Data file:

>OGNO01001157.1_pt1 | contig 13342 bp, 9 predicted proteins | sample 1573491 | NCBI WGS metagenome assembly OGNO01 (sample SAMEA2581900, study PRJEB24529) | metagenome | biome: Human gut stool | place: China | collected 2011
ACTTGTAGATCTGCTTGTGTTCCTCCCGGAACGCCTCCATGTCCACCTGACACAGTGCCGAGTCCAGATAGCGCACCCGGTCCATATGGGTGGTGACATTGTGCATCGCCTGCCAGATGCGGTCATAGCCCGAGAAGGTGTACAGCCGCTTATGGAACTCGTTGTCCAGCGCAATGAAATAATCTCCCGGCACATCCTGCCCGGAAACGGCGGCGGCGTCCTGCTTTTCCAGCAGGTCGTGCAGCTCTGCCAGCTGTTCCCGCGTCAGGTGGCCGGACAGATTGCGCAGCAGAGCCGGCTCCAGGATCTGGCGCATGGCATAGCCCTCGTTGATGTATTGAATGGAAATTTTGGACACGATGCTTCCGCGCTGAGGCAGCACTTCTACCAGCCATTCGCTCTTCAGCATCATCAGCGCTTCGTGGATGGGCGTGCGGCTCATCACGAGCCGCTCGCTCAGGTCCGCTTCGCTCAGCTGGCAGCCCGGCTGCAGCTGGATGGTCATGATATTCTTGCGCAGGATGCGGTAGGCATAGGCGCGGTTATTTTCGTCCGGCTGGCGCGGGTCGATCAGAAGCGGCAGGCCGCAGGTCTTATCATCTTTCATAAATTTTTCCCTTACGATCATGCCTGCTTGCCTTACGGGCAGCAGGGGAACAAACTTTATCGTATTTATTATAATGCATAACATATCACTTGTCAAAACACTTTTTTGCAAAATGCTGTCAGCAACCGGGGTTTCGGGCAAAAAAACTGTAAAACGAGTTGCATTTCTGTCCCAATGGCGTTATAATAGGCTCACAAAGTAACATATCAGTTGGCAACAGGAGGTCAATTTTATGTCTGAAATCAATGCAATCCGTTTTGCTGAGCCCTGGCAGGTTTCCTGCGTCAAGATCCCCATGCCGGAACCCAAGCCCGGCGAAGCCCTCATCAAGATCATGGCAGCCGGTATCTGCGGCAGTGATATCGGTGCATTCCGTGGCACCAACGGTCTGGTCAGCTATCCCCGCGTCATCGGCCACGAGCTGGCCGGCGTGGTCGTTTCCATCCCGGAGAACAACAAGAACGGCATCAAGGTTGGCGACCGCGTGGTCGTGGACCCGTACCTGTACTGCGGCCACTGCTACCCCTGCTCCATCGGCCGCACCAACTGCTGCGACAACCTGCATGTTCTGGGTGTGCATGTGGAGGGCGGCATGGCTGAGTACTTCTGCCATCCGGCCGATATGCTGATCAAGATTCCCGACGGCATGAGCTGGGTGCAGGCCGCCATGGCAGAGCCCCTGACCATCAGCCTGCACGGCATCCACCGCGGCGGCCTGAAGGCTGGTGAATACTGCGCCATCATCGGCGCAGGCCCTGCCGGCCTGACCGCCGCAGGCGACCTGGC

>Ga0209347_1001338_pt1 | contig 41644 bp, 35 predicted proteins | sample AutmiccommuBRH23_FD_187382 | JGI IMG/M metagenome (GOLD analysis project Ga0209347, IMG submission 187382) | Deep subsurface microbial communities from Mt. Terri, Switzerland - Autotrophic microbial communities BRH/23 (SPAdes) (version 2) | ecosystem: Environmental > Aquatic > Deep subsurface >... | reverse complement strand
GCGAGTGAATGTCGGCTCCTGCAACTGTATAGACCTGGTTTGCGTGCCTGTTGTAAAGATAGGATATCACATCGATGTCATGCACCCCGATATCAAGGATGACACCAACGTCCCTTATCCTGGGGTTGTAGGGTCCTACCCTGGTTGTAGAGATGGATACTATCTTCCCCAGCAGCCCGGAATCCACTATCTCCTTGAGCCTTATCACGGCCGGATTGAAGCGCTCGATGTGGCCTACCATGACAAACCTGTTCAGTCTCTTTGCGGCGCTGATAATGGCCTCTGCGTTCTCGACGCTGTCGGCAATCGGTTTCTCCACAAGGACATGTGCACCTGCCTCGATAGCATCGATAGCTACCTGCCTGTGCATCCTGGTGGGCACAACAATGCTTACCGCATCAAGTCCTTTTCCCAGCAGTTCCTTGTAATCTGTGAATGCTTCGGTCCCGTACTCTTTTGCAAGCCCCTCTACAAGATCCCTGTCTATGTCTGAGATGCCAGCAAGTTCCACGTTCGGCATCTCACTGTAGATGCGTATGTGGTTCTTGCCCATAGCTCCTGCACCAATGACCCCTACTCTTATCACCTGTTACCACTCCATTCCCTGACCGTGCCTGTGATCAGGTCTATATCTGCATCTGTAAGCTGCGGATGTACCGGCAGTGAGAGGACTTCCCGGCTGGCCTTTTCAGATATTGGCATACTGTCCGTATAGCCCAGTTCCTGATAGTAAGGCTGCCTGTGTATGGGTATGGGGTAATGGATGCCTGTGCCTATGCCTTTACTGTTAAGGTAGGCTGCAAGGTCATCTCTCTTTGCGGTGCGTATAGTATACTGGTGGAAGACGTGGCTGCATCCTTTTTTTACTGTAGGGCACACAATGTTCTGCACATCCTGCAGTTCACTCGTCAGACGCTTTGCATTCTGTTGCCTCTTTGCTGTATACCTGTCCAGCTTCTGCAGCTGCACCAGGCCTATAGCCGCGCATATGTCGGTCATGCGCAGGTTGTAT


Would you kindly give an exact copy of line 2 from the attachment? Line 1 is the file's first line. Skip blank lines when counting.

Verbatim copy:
ACTTGTAGATCTGCTTGTGTTCCTCCCGGAACGCCTCCATGTCCACCTGACACAGTGCCGAGTCCAGATAGCGCACCCGGTCCATATGGGTGGTGACATTGTGCATCGCCTGCCAGATGCGGTCATAGCCCGAGAAGGTGTACAGCCGCTTATGGAACTCGTTGTCCAGCGCAATGAAATAATCTCCCGGCACATCCTGCCCGGAAACGGCGGCGGCGTCCTGCTTTTCCAGCAGGTCGTGCAGCTCTGCCAGCTGTTCCCGCGTCAGGTGGCCGGACAGATTGCGCAGCAGAGCCGGCTCCAGGATCTGGCGCATGGCATAGCCCTCGTTGATGTATTGAATGGAAATTTTGGACACGATGCTTCCGCGCTGAGGCAGCACTTCTACCAGCCATTCGCTCTTCAGCATCATCAGCGCTTCGTGGATGGGCGTGCGGCTCATCACGAGCCGCTCGCTCAGGTCCGCTTCGCTCAGCTGGCAGCCCGGCTGCAGCTGGATGGTCATGATATTCTTGCGCAGGATGCGGTAGGCATAGGCGCGGTTATTTTCGTCCGGCTGGCGCGGGTCGATCAGAAGCGGCAGGCCGCAGGTCTTATCATCTTTCATAAATTTTTCCCTTACGATCATGCCTGCTTGCCTTACGGGCAGCAGGGGAACAAACTTTATCGTATTTATTATAATGCATAACATATCACTTGTCAAAACACTTTTTTGCAAAATGCTGTCAGCAACCGGGGTTTCGGGCAAAAAAACTGTAAAACGAGTTGCATTTCTGTCCCAATGGCGTTATAATAGGCTCACAAAGTAACATATCAGTTGGCAACAGGAGGTCAATTTTATGTCTGAAATCAATGCAATCCGTTTTGCTGAGCCCTGGCAGGTTTCCTGCGTCAAGATCCCCATGCCGGAACCCAAGCCCGGCGAAGCCCTCATCAAGATCATGGCAGCCGGTATCTGCGGCAGTGATATCGGTGCATTCCGTGGCACCAACGGTCTGGTCAGCTATCCCCGCGTCATCGGCCACGAGCTGGCCGGCGTGGTCGTTTCCATCCCGGAGAACAACAAGAACGGCATCAAGGTTGGCGACCGCGTGGTCGTGGACCCGTACCTGTACTGCGGCCACTGCTACCCCTGCTCCATCGGCCGCACCAACTGCTGCGACAACCTGCATGTTCTGGGTGTGCATGTGGAGGGCGGCATGGCTGAGTACTTCTGCCATCCGGCCGATATGCTGATCAAGATTCCCGACGGCATGAGCTGGGTGCAGGCCGCCATGGCAGAGCCCCTGACCATCAGCCTGCACGGCATCCACCGCGGCGGCCTGAAGGCTGGTGAATACTGCGCCATCATCGGCGCAGGCCCTGCCGGCCTGACCGCCGCAGGCGACCTGGC